La Rafle Reviews
"La rafle" is emotional but not sentimental, even if the direction and music go a bit overboard every now and then. It effectively portrays the final days of people who never expected their normal lives to end in genocide, within a very short period of time. It also manages to explore the restrained contempt felt by Parisians toward Jews as something recognizable and universal; a generalization-based scapegoating stemming from the human impulse to simplify that frequently assists the most horrific consequences somewhere in the world.
The French government acknowledged this part of the Holocaust as late as 1995. The reached objective of Bosch and her extensive research with historian Serge Klarsfeld seems to be in making the horrible and shameful event come alive, to finally become real for every viewer.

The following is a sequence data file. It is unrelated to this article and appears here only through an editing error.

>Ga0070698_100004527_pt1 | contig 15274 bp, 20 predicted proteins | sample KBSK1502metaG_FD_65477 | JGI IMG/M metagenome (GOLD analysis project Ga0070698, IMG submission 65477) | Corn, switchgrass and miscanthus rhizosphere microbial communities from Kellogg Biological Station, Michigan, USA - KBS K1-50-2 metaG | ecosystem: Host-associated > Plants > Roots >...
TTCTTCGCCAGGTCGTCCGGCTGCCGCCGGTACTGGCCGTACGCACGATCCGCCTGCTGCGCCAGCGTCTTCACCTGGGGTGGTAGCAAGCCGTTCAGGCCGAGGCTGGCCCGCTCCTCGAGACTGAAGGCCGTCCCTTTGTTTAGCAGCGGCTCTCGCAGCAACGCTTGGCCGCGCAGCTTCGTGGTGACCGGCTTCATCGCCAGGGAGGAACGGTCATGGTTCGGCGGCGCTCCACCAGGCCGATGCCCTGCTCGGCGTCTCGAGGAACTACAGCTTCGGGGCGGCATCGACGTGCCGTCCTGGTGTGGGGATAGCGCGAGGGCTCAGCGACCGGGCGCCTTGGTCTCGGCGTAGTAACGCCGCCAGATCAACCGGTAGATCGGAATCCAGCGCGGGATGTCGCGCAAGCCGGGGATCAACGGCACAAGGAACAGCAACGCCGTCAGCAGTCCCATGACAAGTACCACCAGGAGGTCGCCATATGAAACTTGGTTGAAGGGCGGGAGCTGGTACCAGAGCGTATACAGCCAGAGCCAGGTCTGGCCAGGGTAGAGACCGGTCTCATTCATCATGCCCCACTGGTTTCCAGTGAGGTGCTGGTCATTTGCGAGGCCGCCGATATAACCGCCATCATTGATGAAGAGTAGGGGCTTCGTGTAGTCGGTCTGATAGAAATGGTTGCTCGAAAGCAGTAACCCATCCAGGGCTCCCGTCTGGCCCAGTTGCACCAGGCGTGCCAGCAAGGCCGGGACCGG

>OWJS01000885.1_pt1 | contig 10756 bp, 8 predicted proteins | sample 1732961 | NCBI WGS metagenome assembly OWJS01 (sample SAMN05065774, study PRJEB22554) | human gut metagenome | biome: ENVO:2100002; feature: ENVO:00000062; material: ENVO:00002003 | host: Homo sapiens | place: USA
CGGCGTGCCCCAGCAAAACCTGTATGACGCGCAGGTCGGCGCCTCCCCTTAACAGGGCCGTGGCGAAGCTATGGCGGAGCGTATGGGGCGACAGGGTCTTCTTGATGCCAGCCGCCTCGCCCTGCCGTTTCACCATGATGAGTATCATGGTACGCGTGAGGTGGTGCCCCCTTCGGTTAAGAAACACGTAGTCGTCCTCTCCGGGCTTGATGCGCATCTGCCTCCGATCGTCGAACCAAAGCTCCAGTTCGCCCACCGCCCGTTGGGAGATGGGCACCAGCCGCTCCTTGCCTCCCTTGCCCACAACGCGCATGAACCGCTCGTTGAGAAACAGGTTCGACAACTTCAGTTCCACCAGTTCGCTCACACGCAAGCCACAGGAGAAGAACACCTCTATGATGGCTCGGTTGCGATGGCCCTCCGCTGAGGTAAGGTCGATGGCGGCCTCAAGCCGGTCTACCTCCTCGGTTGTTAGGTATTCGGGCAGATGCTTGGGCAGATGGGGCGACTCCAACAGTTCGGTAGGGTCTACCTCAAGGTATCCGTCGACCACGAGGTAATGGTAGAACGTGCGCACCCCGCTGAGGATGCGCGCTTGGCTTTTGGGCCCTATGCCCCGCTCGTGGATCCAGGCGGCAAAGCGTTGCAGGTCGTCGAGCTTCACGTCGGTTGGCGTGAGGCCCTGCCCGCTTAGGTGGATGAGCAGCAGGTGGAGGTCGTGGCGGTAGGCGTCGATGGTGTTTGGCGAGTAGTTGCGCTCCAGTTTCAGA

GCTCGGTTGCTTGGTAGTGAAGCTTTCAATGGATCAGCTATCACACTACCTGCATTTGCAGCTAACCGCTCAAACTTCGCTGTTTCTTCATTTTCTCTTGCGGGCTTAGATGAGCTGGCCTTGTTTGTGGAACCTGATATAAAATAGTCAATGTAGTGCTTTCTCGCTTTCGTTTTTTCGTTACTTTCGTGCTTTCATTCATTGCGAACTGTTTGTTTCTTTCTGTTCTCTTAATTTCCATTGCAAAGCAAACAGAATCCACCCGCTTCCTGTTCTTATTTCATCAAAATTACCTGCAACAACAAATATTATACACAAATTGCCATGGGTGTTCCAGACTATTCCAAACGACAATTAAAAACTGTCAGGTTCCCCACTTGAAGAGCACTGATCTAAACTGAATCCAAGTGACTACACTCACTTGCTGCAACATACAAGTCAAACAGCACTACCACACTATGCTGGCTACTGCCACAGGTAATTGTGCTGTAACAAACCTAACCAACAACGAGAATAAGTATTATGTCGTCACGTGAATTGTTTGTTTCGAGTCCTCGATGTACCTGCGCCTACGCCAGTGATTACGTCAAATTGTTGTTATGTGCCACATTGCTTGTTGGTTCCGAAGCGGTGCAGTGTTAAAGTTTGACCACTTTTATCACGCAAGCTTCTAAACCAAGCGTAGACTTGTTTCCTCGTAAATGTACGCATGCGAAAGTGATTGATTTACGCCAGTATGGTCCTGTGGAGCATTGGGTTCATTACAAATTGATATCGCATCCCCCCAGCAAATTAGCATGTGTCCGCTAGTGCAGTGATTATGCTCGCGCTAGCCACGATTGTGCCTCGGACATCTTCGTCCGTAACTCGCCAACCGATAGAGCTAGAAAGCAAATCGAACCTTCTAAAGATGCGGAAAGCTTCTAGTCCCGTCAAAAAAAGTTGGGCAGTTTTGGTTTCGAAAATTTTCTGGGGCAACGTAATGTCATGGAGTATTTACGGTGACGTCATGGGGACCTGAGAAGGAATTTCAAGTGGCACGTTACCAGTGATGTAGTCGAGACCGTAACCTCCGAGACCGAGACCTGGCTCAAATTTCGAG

"La Rafle" was truly the straw which broke this cinemaphile's back. There is just so much horrific realistic cenema one can take.
The realism, the performances, the true story of the French collaboration with the Nazis in 1942 was more than either of us could endure.
Elements of the film are deriviative of other great Holocaust films and documentaries. I doubt that I shall be adding any more Holocaust films to my queue any longer. Enough is enough. I do hope that the current generation and future generations will watch this film and remember this dreadful chapter in our world's history.